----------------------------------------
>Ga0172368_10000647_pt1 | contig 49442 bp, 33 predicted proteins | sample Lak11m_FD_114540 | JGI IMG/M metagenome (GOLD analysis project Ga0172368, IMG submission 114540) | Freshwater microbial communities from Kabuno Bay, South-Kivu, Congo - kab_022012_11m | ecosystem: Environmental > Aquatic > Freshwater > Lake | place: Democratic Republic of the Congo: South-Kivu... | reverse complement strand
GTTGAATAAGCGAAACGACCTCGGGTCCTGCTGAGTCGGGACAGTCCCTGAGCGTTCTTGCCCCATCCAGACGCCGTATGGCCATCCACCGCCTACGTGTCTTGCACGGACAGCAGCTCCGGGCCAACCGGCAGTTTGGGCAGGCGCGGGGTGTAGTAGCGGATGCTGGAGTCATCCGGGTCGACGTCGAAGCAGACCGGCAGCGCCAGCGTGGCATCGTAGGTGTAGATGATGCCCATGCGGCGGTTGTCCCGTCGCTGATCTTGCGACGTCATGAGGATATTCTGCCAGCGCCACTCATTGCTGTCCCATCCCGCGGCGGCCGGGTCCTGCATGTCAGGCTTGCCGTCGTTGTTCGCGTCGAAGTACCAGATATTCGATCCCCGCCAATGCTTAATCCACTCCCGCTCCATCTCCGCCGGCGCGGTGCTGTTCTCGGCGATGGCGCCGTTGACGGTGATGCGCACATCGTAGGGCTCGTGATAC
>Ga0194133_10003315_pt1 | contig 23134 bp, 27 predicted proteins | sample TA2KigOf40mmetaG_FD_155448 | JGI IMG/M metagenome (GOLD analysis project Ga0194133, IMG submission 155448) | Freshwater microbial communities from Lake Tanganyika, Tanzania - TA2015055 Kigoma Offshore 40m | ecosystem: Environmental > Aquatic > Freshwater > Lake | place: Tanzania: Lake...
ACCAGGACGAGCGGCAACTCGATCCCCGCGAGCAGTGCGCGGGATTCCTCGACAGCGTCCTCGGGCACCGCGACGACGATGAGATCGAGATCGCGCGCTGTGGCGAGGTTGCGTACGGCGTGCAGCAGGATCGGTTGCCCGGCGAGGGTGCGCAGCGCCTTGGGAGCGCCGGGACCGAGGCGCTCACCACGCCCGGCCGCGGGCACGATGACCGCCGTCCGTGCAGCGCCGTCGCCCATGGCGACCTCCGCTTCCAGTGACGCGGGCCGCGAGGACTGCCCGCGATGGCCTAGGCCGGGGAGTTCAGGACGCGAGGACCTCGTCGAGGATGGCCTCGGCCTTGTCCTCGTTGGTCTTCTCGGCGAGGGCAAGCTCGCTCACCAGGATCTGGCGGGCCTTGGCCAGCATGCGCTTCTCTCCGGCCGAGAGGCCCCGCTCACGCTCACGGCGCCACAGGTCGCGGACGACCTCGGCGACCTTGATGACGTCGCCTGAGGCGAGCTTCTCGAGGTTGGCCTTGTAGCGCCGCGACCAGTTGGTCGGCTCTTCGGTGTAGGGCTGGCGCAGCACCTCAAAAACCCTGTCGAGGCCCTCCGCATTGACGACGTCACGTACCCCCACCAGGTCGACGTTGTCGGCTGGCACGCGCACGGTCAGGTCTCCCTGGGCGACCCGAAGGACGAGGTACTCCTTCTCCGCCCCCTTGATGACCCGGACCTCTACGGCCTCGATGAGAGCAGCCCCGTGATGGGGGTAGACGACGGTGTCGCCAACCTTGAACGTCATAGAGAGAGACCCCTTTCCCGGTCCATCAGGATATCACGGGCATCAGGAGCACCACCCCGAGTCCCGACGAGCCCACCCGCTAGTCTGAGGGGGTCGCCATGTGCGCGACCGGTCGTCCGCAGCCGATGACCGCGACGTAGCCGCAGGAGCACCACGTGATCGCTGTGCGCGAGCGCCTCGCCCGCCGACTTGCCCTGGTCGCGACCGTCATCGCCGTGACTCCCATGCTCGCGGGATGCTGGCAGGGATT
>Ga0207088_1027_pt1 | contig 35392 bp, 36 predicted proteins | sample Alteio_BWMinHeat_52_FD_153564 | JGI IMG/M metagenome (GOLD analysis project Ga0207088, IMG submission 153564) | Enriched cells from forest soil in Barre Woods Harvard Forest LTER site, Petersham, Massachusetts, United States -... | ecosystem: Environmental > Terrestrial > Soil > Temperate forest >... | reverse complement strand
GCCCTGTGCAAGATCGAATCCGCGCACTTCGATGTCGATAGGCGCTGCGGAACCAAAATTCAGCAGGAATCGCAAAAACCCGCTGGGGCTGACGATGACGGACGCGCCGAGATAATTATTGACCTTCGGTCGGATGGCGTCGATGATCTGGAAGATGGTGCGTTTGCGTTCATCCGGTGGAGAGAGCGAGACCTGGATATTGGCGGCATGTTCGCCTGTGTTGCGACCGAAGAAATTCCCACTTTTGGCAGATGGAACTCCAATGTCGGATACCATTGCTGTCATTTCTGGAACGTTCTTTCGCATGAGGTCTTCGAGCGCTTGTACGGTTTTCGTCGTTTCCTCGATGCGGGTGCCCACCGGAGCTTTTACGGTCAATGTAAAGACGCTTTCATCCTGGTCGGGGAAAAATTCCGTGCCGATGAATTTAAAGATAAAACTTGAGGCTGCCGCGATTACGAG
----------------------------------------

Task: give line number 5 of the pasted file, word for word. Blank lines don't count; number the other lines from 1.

>Ga0207088_1027_pt1 | contig 35392 bp, 36 predicted proteins | sample Alteio_BWMinHeat_52_FD_153564 | JGI IMG/M metagenome (GOLD analysis project Ga0207088, IMG submission 153564) | Enriched cells from forest soil in Barre Woods Harvard Forest LTER site, Petersham, Massachusetts, United States -... | ecosystem: Environmental > Terrestrial > Soil > Temperate forest >... | reverse complement strand